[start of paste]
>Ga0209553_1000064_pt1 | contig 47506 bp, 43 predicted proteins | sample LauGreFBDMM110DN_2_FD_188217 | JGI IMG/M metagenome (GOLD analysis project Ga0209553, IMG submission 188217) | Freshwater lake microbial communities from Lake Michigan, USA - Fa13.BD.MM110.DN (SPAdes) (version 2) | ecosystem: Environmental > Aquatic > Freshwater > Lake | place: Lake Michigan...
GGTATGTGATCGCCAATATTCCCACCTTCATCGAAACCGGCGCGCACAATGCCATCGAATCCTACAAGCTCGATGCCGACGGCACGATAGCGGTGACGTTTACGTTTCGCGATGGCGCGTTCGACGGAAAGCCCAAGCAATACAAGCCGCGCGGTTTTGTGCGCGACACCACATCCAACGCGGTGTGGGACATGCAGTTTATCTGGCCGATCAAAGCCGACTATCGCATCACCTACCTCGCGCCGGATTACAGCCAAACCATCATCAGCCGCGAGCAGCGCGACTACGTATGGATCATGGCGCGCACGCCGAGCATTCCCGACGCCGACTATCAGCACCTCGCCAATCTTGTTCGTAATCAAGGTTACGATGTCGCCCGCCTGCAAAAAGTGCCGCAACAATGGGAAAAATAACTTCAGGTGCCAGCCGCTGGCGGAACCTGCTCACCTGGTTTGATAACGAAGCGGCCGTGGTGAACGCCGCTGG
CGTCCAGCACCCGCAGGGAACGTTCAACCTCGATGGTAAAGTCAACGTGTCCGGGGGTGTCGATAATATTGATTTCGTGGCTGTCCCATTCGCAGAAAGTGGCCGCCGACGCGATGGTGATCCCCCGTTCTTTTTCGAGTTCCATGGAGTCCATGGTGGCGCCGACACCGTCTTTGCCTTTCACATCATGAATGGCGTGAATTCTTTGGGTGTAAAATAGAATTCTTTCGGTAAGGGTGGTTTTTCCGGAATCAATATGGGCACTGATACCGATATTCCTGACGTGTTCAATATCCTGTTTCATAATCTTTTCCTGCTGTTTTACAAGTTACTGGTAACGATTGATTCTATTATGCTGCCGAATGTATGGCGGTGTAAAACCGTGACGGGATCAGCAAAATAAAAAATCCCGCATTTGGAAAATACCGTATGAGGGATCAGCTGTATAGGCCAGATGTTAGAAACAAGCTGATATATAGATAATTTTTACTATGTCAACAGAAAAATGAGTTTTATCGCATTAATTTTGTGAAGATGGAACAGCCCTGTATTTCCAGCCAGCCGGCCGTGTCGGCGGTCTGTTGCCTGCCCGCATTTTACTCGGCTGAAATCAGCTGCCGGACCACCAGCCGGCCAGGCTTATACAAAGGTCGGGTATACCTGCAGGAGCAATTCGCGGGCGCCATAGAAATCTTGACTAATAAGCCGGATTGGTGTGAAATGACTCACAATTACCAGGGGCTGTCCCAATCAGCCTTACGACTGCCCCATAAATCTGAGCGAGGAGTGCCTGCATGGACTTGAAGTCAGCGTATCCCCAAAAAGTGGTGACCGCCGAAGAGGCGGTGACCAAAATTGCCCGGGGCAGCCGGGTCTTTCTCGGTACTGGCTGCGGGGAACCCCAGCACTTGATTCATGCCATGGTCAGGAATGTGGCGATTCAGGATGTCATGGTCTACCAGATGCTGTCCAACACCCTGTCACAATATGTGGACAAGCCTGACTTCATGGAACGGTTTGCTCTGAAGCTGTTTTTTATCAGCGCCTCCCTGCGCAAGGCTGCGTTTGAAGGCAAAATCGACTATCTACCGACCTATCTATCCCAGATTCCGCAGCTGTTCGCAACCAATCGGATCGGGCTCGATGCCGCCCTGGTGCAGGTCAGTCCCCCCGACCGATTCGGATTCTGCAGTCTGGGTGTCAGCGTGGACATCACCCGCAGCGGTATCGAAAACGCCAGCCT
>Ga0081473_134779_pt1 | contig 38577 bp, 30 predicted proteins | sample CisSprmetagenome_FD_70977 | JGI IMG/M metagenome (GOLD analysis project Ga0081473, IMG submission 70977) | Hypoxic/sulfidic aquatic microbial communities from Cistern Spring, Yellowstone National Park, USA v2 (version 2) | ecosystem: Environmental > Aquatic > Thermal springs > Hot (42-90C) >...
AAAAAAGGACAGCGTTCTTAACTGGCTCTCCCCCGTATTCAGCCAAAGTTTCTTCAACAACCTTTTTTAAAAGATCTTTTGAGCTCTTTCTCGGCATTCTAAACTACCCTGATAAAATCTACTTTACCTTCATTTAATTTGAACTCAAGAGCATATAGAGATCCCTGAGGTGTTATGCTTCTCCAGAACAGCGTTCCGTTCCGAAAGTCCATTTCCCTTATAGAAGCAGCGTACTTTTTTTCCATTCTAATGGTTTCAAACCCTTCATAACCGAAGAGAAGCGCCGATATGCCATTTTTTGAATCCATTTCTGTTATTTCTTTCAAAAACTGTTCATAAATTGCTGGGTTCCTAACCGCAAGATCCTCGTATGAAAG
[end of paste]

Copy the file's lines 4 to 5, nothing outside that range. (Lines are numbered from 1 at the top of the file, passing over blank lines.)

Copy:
>Ga0081473_134779_pt1 | contig 38577 bp, 30 predicted proteins | sample CisSprmetagenome_FD_70977 | JGI IMG/M metagenome (GOLD analysis project Ga0081473, IMG submission 70977) | Hypoxic/sulfidic aquatic microbial communities from Cistern Spring, Yellowstone National Park, USA v2 (version 2) | ecosystem: Environmental > Aquatic > Thermal springs > Hot (42-90C) >...
AAAAAAGGACAGCGTTCTTAACTGGCTCTCCCCCGTATTCAGCCAAAGTTTCTTCAACAACCTTTTTTAAAAGATCTTTTGAGCTCTTTCTCGGCATTCTAAACTACCCTGATAAAATCTACTTTACCTTCATTTAATTTGAACTCAAGAGCATATAGAGATCCCTGAGGTGTTATGCTTCTCCAGAACAGCGTTCCGTTCCGAAAGTCCATTTCCCTTATAGAAGCAGCGTACTTTTTTTCCATTCTAATGGTTTCAAACCCTTCATAACCGAAGAGAAGCGCCGATATGCCATTTTTTGAATCCATTTCTGTTATTTCTTTCAAAAACTGTTCATAAATTGCTGGGTTCCTAACCGCAAGATCCTCGTATGAAAG